The key then is slowing down Wall and ensuring he can’t run roughshod over Nash. The Lakers must get back on D to deny penetration in the open court and buckle down in the half court and not give up the paint off the dribble. If Wall is forced into taking outside jumpers, the defense has done its job in stage one. Stage two is ensuring that Nene doesn’t find his groove in the post nor allowed to take uncontested mid-range jumpers. Stage three is sticking to Webster on the perimeter and not allowing him to get hot where he can keep the game close through made 3’s. Slow down guys like Ariza, Booker, and Seraphin in their aggressive moves off cuts and in going to the offensive glass and that’s a formula for turning what’s been an average Wizards’ offense of late into the cellar dweller they were before Wall returned.

Offensively the Lakers will have to find a way to integrate Pau while also adjusting back to having Kobe in the fold. Both are guys who have been decision makers with the ball in their hands this season and finding a way to allow them back into those roles without disrupting the flow Nash, Dwight, Jamison, and Blake have been in is a major key. Finding the balance between pick and rolls, post ups for Kobe, Pau, and Dwight, and HORNS sets with Pau as a passer from the high post is paramount. There will be some hiccups along the way, but getting everyone going should be part of tonight’s plan.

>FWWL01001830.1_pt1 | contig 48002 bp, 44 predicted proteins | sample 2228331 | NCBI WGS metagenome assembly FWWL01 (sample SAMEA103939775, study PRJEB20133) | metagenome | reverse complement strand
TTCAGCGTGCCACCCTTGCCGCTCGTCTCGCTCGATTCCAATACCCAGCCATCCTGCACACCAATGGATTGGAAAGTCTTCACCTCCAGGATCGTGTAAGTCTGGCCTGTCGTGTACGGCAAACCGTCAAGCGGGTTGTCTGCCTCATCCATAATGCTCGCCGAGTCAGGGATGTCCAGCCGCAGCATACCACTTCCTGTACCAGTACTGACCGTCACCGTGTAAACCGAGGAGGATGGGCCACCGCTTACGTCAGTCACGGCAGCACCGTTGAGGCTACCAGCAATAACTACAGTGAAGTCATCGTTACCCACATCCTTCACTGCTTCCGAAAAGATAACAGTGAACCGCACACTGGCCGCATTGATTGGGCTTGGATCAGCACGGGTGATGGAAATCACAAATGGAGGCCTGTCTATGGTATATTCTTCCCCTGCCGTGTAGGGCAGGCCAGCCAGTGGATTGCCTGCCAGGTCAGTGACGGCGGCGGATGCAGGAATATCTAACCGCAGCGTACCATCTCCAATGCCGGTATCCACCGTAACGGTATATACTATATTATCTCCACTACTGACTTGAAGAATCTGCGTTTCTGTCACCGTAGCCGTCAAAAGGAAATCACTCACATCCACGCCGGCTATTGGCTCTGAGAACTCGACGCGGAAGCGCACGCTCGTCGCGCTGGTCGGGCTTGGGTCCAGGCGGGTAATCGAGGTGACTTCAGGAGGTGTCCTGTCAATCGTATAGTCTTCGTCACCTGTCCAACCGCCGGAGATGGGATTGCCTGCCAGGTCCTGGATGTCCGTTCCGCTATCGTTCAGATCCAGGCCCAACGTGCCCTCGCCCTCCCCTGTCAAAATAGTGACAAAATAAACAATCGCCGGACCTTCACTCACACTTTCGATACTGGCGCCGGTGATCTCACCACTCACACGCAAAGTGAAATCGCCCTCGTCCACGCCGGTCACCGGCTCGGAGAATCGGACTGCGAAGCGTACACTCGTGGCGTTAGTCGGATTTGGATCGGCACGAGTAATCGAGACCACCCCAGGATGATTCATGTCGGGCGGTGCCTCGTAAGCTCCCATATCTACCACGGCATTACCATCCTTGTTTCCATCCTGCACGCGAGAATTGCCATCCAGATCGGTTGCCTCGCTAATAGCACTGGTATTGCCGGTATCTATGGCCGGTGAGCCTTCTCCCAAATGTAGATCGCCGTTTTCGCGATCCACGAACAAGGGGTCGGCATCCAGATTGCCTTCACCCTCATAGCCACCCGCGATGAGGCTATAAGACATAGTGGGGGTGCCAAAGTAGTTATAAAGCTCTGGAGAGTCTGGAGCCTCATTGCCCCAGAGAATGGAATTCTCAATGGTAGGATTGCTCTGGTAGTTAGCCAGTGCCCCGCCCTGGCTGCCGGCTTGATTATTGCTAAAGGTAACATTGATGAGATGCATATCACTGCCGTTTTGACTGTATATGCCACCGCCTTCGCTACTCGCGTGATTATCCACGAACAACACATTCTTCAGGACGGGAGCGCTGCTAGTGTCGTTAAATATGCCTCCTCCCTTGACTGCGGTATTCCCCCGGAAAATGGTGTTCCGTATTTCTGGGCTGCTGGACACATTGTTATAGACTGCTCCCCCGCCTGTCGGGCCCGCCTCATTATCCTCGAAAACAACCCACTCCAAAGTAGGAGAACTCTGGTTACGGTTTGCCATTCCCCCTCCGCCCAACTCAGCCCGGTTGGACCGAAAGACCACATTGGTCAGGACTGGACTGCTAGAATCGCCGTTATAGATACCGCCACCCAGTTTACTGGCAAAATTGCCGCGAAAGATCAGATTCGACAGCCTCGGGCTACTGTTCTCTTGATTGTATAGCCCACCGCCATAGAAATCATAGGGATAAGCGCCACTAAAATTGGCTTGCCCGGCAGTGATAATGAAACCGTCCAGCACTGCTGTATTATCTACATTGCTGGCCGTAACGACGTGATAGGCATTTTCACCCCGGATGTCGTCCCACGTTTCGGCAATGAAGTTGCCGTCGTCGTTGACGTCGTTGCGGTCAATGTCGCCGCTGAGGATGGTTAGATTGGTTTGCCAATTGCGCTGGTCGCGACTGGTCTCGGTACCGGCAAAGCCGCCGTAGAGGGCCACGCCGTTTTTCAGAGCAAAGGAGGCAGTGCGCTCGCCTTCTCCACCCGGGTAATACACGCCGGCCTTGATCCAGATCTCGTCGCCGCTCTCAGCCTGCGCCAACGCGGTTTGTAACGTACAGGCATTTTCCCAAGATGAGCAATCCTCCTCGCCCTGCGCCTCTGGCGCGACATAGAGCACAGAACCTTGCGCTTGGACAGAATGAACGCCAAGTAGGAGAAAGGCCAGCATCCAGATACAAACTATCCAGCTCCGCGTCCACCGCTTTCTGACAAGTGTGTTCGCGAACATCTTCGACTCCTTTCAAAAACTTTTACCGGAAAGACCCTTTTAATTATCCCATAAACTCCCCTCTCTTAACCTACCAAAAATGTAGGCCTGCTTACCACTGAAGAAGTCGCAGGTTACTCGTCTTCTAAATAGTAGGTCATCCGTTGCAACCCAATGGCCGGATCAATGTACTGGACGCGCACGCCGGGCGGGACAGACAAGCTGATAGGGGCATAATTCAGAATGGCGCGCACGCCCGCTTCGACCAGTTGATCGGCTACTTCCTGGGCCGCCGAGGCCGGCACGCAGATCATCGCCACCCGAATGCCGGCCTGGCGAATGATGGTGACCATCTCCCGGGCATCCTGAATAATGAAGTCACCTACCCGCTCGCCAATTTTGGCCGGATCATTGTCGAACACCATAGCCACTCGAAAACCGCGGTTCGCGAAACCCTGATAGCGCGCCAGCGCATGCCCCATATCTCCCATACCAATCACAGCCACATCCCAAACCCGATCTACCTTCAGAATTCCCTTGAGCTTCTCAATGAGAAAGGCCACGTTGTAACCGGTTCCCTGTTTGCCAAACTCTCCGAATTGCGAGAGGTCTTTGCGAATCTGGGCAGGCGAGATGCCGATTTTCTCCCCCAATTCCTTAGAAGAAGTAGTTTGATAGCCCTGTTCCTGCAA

My suggestion would be to play pick and roll early with all 4 on the floor and then going to more post oriented options with Nash and Dwight sit out. If Kobe and Pau can rekindle their chemistry quickly, exploring P&R options with them is also something worth exploring. A lot of this will depend on Pau and how explosive Kobe can be when turning the corner, so we’ll just have to see how those variables play out as the game advances.

It goes without saying that, at this point, all games are important simply from a win/loss standpoint. However, this game is also important as a building block towards the stretch run in terms of finally having every player (save Hill) back in the lineup and ready to go. We can’t expect them to be firing on all cylinders tonight, but the hope is that they’ll show enough flashes.

Where you can watch: 7:30pm start time on TWC Sportsnet. Also listen on ESPN Radio 710AM.

Darius Soriano